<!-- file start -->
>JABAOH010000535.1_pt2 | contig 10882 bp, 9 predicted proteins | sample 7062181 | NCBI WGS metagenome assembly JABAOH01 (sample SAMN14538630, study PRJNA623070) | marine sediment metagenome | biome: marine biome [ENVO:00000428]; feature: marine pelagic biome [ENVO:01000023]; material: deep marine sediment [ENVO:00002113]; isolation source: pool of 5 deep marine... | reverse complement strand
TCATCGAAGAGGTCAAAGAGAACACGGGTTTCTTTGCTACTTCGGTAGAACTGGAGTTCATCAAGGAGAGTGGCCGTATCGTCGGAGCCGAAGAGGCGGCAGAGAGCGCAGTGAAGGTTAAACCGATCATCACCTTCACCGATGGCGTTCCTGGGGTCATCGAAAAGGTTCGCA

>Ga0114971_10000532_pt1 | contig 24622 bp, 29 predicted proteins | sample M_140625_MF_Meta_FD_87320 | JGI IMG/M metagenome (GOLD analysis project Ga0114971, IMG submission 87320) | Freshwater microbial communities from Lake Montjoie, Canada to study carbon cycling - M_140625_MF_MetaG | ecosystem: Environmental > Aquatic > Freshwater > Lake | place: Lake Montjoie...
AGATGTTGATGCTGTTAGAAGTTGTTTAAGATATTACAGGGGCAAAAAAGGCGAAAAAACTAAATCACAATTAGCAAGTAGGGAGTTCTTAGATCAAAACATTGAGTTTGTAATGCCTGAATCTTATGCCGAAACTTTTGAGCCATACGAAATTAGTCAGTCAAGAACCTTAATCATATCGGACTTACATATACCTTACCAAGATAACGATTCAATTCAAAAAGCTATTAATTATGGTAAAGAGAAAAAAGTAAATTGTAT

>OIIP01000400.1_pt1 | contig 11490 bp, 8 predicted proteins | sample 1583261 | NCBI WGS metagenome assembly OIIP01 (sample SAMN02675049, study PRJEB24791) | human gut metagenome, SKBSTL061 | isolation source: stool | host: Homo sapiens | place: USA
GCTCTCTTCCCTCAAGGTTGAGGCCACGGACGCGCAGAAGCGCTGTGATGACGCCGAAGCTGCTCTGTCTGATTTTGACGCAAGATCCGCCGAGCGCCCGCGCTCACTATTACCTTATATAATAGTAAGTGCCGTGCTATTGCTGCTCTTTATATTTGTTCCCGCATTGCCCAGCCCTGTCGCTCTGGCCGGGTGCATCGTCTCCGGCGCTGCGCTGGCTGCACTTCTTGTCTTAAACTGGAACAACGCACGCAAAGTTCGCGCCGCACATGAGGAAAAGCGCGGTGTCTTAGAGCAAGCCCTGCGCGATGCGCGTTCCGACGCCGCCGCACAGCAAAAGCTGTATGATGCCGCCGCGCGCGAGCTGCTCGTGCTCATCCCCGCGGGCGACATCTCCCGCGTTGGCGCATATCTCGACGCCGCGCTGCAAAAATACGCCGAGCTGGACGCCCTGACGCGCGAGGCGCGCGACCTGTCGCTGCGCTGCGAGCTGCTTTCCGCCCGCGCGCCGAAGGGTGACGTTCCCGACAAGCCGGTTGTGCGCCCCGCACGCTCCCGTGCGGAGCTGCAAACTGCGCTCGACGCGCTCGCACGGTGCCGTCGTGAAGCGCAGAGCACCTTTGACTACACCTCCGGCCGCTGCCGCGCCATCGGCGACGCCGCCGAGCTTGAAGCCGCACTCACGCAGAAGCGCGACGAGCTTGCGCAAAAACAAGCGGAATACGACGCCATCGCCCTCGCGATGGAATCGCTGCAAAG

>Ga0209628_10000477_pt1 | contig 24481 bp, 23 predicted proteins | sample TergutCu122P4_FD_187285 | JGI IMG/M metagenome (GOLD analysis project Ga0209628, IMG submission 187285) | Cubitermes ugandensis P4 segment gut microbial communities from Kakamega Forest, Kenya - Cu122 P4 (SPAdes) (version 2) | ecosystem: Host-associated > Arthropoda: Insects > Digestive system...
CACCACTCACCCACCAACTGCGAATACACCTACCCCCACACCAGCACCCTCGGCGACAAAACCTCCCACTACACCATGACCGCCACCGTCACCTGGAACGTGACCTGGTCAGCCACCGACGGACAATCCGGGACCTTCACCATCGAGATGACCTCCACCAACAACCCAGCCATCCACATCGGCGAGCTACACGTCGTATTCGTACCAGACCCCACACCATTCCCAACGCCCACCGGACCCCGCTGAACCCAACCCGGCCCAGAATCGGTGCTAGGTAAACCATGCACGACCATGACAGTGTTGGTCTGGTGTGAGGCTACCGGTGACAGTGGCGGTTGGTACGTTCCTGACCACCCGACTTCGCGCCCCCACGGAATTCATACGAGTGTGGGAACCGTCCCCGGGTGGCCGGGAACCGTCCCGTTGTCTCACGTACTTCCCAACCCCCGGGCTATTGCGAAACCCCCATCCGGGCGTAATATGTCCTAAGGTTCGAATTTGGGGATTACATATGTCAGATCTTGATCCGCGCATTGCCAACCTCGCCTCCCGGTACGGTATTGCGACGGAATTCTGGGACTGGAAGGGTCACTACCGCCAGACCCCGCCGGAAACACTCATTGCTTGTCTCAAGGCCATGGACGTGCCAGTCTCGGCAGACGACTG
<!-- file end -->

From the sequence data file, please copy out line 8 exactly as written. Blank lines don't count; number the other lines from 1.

CACCACTCACCCACCAACTGCGAATACACCTACCCCCACACCAGCACCCTCGGCGACAAAACCTCCCACTACACCATGACCGCCACCGTCACCTGGAACGTGACCTGGTCAGCCACCGACGGACAATCCGGGACCTTCACCATCGAGATGACCTCCACCAACAACCCAGCCATCCACATCGGCGAGCTACACGTCGTATTCGTACCAGACCCCACACCATTCCCAACGCCCACCGGACCCCGCTGAACCCAACCCGGCCCAGAATCGGTGCTAGGTAAACCATGCACGACCATGACAGTGTTGGTCTGGTGTGAGGCTACCGGTGACAGTGGCGGTTGGTACGTTCCTGACCACCCGACTTCGCGCCCCCACGGAATTCATACGAGTGTGGGAACCGTCCCCGGGTGGCCGGGAACCGTCCCGTTGTCTCACGTACTTCCCAACCCCCGGGCTATTGCGAAACCCCCATCCGGGCGTAATATGTCCTAAGGTTCGAATTTGGGGATTACATATGTCAGATCTTGATCCGCGCATTGCCAACCTCGCCTCCCGGTACGGTATTGCGACGGAATTCTGGGACTGGAAGGGTCACTACCGCCAGACCCCGCCGGAAACACTCATTGCTTGTCTCAAGGCCATGGACGTGCCAGTCTCGGCAGACGACTG